Two vibrator plates 16,17 are disposed equidistantly each side of the wall member 10 and are held in fixed parallel relationship by means of spacer tubes 18 and tie bolts 19 which pass axially through the spacer tubes. The spacer tubes pass through the apertures 11 with clearance for a purpose to be described. Nuts 20 are tightened on each end of the tie bolts.

Two pairs of springs 21,22 and 23,24 are held between the wall member 10 and the vibrator plates 16,17 under a pre-selected amount of compression. The spring 21 is held between the wall-member 10 and the vibrator plate 17, and the spring 22 between the wall member 10 and the vibrator plate 16. The springs 21,22 surround and are coaxial with the spacer tube 18. Preferably the ends of each spring are located in retainer cups 25 carried on the respective adjacent faces of the members 10,16,17 to prevent chafing between the spring ends and adjacent surfaces. Springs 23,24 are held between the wall-member 10 and the vibrator plates 17,16 in a similar manner. Rotation of the springs may be prevented if required by cementing the spring ends in their respective cups by an epoxy resin or the like material.

The imbalance generator is secured to the vibrator plate 17 by means of a mount 26 bolted to flanges 27 on vibrator plate 17.

The axial component in the direction A" of the oscillatory forces provided by the imbalance generator are transferred directly to the wall member 10 by means of the pairs of springs. The relative masses and the spring rates, and the rotational frequency of the imbalance generator 2, are selected so that the frequency of the oscillatory axial force provided by the imbalance generator is close to but below the natural frequency of the two mass tuned system constituted by working member 1, imbalance generator 2 and spring system 3.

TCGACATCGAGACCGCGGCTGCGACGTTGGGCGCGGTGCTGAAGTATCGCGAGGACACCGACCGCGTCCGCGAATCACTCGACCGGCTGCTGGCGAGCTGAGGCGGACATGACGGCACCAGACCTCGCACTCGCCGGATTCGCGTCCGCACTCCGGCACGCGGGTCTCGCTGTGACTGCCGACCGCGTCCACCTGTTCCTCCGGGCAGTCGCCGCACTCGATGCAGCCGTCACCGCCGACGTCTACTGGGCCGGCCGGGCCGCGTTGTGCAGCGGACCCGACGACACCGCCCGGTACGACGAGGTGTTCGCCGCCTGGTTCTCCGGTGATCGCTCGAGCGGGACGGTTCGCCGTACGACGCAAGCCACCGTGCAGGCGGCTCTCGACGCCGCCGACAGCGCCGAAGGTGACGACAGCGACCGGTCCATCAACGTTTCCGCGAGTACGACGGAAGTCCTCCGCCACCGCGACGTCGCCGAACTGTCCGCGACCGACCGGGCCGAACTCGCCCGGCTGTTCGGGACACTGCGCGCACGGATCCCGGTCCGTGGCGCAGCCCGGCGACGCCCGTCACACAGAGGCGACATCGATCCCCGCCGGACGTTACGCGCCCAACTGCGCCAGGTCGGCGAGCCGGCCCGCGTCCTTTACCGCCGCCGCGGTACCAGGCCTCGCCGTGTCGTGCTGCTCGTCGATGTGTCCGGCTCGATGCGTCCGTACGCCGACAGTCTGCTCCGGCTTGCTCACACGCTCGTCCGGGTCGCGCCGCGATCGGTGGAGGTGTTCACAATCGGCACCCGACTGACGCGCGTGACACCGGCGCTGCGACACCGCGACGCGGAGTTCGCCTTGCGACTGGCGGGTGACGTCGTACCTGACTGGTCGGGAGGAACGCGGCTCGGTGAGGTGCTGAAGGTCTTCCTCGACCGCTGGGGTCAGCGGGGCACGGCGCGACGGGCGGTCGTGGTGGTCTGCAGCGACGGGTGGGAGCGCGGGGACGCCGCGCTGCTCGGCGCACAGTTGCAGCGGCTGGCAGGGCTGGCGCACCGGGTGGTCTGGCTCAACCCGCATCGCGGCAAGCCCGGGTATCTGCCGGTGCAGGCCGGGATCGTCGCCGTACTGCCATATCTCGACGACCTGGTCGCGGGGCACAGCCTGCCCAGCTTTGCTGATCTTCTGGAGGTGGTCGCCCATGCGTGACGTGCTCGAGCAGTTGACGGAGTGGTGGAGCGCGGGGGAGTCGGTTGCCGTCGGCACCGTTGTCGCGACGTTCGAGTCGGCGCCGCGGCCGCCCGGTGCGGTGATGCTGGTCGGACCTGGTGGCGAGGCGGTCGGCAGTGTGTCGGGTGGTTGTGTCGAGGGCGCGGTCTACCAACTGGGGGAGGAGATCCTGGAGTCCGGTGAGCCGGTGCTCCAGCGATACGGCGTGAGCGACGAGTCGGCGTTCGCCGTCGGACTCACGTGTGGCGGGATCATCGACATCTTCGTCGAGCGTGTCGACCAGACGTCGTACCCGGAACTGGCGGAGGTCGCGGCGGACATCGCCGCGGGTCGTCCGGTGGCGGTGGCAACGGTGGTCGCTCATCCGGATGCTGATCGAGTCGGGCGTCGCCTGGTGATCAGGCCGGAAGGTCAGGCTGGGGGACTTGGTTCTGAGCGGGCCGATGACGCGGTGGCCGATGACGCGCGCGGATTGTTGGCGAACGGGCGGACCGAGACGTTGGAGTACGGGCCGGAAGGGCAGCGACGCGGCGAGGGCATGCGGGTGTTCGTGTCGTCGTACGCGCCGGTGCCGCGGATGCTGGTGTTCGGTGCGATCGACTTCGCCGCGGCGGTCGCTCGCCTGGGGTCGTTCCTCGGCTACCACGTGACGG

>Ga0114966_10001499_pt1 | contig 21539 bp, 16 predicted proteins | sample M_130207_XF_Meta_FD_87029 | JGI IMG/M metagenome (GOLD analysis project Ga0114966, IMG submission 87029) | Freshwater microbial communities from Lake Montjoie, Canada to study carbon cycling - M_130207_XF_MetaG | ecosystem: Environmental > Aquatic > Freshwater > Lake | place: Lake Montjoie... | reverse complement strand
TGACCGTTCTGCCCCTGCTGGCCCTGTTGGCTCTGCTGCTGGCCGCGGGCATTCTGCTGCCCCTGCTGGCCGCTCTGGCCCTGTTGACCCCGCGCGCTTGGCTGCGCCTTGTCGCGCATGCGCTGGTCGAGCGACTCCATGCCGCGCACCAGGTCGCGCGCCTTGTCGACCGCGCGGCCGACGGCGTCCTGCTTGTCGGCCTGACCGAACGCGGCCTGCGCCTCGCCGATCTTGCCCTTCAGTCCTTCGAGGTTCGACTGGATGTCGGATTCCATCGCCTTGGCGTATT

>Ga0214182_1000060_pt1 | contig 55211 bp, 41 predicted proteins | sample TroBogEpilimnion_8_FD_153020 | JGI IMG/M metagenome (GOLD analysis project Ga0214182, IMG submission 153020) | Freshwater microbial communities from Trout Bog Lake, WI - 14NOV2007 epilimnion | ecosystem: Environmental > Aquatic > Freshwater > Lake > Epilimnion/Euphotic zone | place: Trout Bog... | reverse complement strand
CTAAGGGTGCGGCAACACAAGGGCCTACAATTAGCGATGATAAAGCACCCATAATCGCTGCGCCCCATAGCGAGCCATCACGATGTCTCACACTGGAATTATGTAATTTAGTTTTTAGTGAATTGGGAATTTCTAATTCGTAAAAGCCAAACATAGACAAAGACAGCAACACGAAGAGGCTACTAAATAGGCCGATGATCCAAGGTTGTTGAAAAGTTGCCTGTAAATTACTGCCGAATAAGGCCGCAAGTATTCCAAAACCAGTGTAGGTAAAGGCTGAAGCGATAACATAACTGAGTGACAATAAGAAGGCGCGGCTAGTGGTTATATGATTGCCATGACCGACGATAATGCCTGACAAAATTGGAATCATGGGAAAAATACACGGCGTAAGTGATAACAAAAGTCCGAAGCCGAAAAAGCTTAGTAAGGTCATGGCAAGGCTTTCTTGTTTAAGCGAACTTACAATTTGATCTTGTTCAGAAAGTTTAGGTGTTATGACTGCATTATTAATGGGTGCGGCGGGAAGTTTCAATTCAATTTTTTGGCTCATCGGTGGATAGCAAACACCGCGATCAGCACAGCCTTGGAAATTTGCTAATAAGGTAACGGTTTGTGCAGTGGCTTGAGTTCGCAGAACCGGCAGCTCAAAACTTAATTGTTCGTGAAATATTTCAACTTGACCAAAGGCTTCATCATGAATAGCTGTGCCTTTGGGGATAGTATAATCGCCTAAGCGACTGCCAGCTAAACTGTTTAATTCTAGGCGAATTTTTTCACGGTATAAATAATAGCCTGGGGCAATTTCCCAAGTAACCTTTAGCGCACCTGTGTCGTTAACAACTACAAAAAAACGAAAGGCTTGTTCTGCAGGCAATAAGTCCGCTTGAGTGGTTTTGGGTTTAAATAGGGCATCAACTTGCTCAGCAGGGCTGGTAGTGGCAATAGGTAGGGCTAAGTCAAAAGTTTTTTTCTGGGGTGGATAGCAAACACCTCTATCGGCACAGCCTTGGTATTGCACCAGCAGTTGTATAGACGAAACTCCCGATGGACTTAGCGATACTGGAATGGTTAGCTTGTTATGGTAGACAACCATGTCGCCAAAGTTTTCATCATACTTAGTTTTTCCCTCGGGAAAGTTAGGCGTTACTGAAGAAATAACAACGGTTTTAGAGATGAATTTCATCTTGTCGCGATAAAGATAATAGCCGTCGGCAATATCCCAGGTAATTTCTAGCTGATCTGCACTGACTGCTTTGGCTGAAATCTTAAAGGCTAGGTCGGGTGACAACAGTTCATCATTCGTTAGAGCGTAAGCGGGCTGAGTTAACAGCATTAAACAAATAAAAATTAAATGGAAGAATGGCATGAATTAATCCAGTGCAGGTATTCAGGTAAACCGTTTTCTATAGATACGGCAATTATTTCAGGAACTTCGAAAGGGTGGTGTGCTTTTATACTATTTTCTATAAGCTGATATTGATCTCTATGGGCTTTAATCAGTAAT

The lateral oscillatory forces generated by the imbalance generator 2 will tend to cause the imbalance generator to oscillate as shown by the arrow A' with the centre of oscillation at the wall member 10. The apertures 11 are of sufficient size to allow this motion without the wall member 10 fouling against the spacer tubes. The springs 21,22,23,24 are subject to compressive stresses and not tension stresses, their ends are not constrained to remain parallel, and the ends are not held by clamps. They therefore do not need to be derated and have a long life. The mass of the imbalance generator is located well away from the centre of oscillation at wall member 10, and this, together with the low effective lateral rate of the springs in bending, makes the lateral frequency of the mass-spring system low in relation to the frequency of the oscillatory forces generated by the imbalance generator. The lateral forces are, therefore, effectively decoupled from the working member 1.